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‘Lost Sirens’: Why New Order’s “Outtakes” Album Stands On Its Own
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In Depth

‘Lost Sirens’: Why New Order’s “Outtakes” Album Stands On Its Own

Dusted down after years ‘in a cupboard’, New Order’s ‘Lost Sirens’ album includes some of the group’s best music.

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Lost Sirens occupies a unique niche in New Order’s wider body of work. Featuring eight tracks clocking in at just under 40 minutes, it certainly constitutes a full-blown album, though the way its contents have been perceived, and even its title, have let it to be thought of as a collection of offcuts, rather than a standalone album in its own right.

Listen to ‘Lost Sirens’ here.

“‘Lost Sirens’? Well, it’s not really lost”

“It saddens me a little that Lost Sirens is thought of as an album of outtakes from Waiting The Sirens’ Call, because it realty isn’t,” Bernard Sumner wrote in his memoir, Chapter And Verse. “It’s actually a second, unfinished album.”

“Lost Sirens? Well, it’s not really lost,” Stephen Morris contended in a statement issued in December 2012, a month ahead of the album’s release. “I remember that Martin Hannett once had the idea of making a record and burying it in his garden, so that one day someone would dig it up, like a time capsule,” the drummer continued, referencing one of the many outlandish ideas that the late Joy Division producer had. “We just stuck our record in a cupboard. And now we’ve got it out.”

As Sumner suggested, Lost Sirens is often perceived as an album of “outtakes” dating from the sessions for New Order’s eighth studio album, Waiting For The Sirens’ Call. Though that’s broadly accurate, in that its eight tracks were captured during the 2003 to 2004 sessions which also produced Waiting For The Sirens’ Call, the band were always planning to keep these songs in reserve for their next official studio album. At least that was the plan until bassist and founder member Peter Hook left New Order, in 2007.

After Hook’s departure, the tracks were shelved, and the project was put on ice while New Order went on hiatus. When the group re-formed in 2011, unveiling a new line-up with Tom Chapman replacing Hook on bass and Gillian Gilbert returning on keyboards, the band revisited the material held over from the Waiting For The Sirens’ Call sessions, with a view to giving it an official release.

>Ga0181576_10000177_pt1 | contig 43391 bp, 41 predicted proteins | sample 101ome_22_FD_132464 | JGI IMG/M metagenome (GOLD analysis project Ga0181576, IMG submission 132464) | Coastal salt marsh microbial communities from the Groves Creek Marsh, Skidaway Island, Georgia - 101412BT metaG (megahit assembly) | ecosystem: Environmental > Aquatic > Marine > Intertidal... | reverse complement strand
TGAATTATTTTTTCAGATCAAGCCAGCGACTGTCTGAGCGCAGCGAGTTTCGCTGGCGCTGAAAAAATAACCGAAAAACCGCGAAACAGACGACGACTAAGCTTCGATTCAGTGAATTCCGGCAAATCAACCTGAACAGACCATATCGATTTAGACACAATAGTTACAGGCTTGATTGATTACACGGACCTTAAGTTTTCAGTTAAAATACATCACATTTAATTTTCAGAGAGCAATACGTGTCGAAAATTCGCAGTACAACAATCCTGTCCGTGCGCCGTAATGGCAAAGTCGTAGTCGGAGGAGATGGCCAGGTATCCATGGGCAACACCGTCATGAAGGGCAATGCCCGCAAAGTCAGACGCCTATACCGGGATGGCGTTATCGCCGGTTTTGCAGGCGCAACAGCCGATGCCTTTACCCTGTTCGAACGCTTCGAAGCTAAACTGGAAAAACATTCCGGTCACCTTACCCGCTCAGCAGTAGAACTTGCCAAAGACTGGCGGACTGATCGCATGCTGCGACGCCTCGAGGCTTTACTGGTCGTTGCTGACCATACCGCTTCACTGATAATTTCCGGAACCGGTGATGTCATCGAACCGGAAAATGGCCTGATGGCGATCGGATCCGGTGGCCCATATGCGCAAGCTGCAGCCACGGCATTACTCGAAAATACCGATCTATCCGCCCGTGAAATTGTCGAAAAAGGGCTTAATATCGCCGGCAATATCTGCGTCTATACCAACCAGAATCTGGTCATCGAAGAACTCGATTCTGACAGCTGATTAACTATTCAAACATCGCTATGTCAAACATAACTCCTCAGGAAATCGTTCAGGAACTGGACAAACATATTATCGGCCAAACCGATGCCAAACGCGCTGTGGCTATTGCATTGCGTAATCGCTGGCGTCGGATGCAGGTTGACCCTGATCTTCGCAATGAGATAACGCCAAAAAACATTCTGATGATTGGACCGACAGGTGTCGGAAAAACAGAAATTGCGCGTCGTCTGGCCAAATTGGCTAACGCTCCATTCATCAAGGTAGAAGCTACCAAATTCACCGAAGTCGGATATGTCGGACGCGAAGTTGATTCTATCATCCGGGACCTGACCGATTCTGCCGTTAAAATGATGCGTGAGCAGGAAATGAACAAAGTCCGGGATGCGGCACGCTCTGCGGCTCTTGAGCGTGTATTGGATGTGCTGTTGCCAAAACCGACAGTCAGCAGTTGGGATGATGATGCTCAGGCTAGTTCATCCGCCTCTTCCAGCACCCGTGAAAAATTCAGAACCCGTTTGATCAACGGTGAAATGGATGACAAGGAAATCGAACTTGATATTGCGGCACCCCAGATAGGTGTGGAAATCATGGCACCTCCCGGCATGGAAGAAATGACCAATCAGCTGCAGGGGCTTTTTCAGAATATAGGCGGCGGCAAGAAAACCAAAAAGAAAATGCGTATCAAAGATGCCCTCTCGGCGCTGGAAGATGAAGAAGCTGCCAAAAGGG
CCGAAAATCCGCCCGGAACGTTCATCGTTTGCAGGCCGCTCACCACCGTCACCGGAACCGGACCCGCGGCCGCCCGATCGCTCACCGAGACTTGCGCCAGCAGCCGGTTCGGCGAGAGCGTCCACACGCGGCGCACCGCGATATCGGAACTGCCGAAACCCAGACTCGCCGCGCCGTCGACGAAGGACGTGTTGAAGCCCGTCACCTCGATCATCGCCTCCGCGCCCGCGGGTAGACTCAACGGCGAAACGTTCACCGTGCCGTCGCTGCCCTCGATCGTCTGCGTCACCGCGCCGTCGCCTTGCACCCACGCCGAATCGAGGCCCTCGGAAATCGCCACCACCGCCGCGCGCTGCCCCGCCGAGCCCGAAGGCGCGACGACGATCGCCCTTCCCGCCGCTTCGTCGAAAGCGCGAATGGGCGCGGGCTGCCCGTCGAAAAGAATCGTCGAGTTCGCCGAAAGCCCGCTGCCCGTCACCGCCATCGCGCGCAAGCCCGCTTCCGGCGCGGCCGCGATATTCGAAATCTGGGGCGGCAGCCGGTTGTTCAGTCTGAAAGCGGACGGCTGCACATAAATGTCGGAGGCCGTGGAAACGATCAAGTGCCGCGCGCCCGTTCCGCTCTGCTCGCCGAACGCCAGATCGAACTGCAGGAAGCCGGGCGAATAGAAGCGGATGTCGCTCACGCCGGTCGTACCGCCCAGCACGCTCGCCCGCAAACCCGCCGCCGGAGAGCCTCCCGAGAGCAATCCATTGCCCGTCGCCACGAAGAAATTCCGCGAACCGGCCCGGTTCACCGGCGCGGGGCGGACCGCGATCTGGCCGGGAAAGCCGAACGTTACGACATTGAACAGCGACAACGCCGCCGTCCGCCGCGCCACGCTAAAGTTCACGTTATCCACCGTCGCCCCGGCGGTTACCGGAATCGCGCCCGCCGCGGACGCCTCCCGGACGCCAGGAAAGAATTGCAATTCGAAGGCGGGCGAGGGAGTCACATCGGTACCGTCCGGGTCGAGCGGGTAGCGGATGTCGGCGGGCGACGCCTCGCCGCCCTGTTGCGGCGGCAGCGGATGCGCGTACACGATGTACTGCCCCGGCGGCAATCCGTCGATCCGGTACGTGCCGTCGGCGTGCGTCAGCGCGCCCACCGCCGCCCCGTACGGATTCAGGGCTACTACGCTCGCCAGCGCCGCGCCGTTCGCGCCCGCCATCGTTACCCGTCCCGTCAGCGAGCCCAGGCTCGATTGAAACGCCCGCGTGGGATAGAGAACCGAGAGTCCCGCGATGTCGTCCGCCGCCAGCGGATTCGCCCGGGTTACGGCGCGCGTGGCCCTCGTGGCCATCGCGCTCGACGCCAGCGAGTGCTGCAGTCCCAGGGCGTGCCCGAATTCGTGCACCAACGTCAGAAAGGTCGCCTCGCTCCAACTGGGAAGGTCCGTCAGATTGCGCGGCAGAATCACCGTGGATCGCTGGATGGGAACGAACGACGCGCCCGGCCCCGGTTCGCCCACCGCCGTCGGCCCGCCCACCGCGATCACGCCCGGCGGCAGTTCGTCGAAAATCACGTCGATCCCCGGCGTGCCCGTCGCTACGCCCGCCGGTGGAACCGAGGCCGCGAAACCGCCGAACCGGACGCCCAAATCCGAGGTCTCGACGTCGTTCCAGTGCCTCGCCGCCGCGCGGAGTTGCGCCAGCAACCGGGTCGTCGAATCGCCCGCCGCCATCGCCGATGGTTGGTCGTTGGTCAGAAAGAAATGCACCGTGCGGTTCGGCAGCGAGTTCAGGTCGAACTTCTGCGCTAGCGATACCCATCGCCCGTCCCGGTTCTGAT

“We were going through a particularly prolific period”

“When we did the first one we had 20 ideas for songs – we were going through a particularly prolific period,” Morris further explained in late 2012. “But we couldn’t make a double concept album out of them all, so we thought we’d just do two instead.

“The intention was always to write four or five more songs and then put it out 18 months after the first one,” he added. “When we unearthed it from the cupboard recently, with the intention of re-editing some of the songs, we all agreed they didn’t actually need it, and it should just be out there, so here it is.”

New Order were right to refrain from further tinkering: Lost Sirens sounds just fine as it is. Its eight tracks derived from sessions helmed by several different producers, including Stephen Street, Tore Johannsson and Electronic/The Charlatans studio alumnus Jim Spencer, yet while Morris later quipped that “there were a lot of cooks and there was a lot of broth”, Lost Sirens lacks neither cohesion nor inspiration. Indeed, it includes a tranche of seriously excellent tracks.

“We still had the drive and passion for writing great songs”

Sonically, the record is largely an extension of the sound New Order favoured on both 2001’s Get Ready and Waiting For The Sirens’ Call. Most of the songs feature a discreet amount of electronic filigree, and Sugarcane is a slinky, dancefloor-friendly number in the same vein as Waiting For The Sirens’ Call’s Jetstream. But, for the most part, Lost Sirens provides a positive boon for fans who feel the best New Order songs find the group in their guitar-driven mode.

Featuring one of Sumner’s most assured vocals, pensive opener I’ll Stay With You sets the tone, with the band also throwing commendably angular shapes on Californian Grass, and Hook making decisive bass lunges on I’ve Got A Feeling and the shape-shifting, Mac Quayle-produced Shake It Up. Elsewhere, the superb Recoil started life with the working title “Scott Walker”, yet in practice its multi-layered melodies exude the richness of John Barry. Also a stand-out, the closing I Told You So skilfully blends Morris’ hypnotic drum tattoo with some strategic samples and a palpable, Velvet Underground-esque air of menace in order to create something significantly greater than the sum of its parts.

Lost Sirens’ initial release, on 11 January 2013, found it snagging some welcome plaudits (The Independent’s review suggested it “actually bests its parent album”), and it landed in the UK Top 40, peaking at No.23. Far from a stop-gap release, the collection remains an eminently satisfying listen on its own terms.

“The things I like about Lost Sirens are that’s it’s very lush-sounding, big and well-produced,” Peter Hook reflected in a 2013 Mojo interview. “Despite everything that’s happened since then, hearing these songs again reminded me that even as late as when we were making Waiting For The Sirens’ Call, we still had the drive and passion for writing great songs in New Order.”

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